Ted Cruz surges 10 points ahead of Donald Trump in new Iowa poll

Mr Cruz leads in the poll with 31 per cent, while Mr Trump received 21 per cent

Alexandra Sims
Sunday 13 December 2015 11:05 GMT
Republican presidential candidate Ted Cruz
Republican presidential candidate Ted Cruz (Alex Wong/Getty Images)

After months of Donald Trump being a clear frontrunner among the Republican presidential candidates, a new poll shows rival Ted Cruz has surged 10 points ahead of the business magnate in one of the most critical early-voting states.

The poll by Bloomberg and Des Moines Register, released on Saturday, showed Mr Cruz leading in Iowa with 31 per cent of those likely to attend the Republican caucuses, while Mr Trump received 21 per cent.

The poll represents a massive 21-point jump for Mr Cruz from polls in October and it is understood that no candidate has made such a huge leap in five previous caucus cycles.

Mr Cruz’s Iowa state director, Bryan English, told CNN: “We have more work to do, but we can definitely say the message is working.”

Conducted between December 7 and 10, the poll comes after Mr Trump called for a “complete shutdown of Muslims entering the United States", prompting severe criticism from politicians and public figures around the world.

Ben Carson has dropped to third place in Iowa with 13 per cent of the poll; Marco Rubio has 10 per cent, putting him in fourth place; and Jeb Bush has 6 per cent. The remaining candidates have 3 per cent or less.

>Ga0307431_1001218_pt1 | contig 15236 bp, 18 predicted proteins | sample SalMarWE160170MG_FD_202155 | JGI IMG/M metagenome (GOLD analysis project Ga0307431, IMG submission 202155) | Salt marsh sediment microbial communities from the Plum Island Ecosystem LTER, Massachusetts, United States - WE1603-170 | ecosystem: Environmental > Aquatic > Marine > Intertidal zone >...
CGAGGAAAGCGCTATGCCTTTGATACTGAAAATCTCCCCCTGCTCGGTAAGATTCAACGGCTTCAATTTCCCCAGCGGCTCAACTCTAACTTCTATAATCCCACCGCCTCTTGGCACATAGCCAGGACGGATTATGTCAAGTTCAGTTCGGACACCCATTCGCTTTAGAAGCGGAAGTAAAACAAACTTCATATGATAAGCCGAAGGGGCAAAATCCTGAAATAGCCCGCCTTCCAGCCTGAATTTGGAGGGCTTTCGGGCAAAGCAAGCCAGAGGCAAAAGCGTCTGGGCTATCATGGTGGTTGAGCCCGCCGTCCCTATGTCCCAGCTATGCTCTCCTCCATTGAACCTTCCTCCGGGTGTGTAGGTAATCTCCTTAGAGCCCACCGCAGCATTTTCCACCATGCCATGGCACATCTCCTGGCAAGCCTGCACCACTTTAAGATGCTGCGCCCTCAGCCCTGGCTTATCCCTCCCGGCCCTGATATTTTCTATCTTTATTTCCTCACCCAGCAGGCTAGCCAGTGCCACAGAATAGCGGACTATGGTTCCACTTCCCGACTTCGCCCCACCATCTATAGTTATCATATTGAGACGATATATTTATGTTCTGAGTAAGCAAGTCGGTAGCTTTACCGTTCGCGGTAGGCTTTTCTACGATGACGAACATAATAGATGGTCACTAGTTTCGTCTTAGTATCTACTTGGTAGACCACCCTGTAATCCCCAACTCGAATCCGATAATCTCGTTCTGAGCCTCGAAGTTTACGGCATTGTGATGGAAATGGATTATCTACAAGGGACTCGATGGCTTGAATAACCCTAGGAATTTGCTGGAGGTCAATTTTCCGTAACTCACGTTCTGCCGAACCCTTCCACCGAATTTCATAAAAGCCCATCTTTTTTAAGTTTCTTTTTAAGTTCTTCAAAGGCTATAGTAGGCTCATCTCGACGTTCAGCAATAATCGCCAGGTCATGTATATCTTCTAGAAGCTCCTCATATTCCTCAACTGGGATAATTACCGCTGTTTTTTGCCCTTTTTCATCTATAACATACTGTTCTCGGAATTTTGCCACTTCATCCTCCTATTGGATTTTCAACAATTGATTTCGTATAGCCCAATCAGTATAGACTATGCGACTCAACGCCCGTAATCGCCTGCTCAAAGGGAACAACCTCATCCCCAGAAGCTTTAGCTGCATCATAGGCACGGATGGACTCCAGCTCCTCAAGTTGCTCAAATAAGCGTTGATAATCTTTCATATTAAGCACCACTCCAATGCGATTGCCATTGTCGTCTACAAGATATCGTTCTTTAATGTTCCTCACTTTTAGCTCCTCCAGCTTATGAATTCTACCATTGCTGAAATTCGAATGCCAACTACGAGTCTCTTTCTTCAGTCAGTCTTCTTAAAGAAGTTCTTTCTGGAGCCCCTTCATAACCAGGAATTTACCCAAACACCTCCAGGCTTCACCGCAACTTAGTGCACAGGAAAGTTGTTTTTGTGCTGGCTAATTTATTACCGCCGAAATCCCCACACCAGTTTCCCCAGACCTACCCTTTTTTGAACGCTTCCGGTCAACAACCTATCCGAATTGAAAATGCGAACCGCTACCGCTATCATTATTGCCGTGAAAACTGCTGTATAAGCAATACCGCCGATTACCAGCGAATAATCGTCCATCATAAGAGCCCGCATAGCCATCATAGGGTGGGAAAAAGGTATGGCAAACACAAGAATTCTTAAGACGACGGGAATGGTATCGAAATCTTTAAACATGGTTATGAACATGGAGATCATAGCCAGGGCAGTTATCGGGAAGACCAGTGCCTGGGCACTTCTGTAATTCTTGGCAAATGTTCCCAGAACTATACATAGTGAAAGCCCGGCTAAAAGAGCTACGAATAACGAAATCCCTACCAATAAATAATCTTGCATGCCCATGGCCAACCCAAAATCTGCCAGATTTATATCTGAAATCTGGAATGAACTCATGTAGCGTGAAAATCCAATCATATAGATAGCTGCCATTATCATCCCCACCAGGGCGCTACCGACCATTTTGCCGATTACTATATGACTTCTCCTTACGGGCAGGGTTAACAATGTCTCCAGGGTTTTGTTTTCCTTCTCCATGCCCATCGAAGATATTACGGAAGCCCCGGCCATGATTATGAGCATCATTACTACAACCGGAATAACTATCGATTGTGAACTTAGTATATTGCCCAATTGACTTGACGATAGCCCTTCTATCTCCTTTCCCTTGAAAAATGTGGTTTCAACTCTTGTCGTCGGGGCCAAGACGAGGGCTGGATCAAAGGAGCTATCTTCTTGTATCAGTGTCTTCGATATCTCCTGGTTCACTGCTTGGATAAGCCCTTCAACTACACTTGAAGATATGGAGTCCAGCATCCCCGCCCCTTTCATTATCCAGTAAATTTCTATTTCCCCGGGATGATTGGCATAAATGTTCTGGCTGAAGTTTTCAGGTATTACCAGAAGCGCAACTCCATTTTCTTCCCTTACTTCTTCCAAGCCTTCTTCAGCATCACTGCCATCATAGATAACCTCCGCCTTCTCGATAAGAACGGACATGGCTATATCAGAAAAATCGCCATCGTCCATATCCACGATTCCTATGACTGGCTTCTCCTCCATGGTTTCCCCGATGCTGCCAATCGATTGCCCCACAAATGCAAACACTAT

Since the poll was published Mr Trump has attacked Des Moines Register, Iowa’s largest newspaper, for being biased against him and referred to a CNN/ORC poll, released on Monday, which found Mr Trump has 33 per cent support in Iowa, followed by Mr Cruz at 20 per cent.

In a tweet on Saturday he wrote: “New CNN Iowa poll – Trump 33, Cruz 20. Everyone else way down! Don’t trust Des Moines Register poll- biased towards Trump!”

Mr Cruz also took to Twitter to react to his front runner status:

The results have reinforced predictions the vote in Iowa will be a race between Mr Trump and Mr Cruz, who has a secure base in the state among Evangelical pastors and congregations.

Mr Cruz has spent little money on advertising in Iowa so far, according to CNN, suggesting his popularity could rise further.

However, Mr Cruz's opponents have only just begun to target him. Mr Trump took aim at Mr Cruz for the first time on Friday, criticising his opposition to ethanol subsidies, CNN reports.

Mr Cruz and Mr Trump will face each other at the next Republican presidential debate on Tuesday in Las Vegas.

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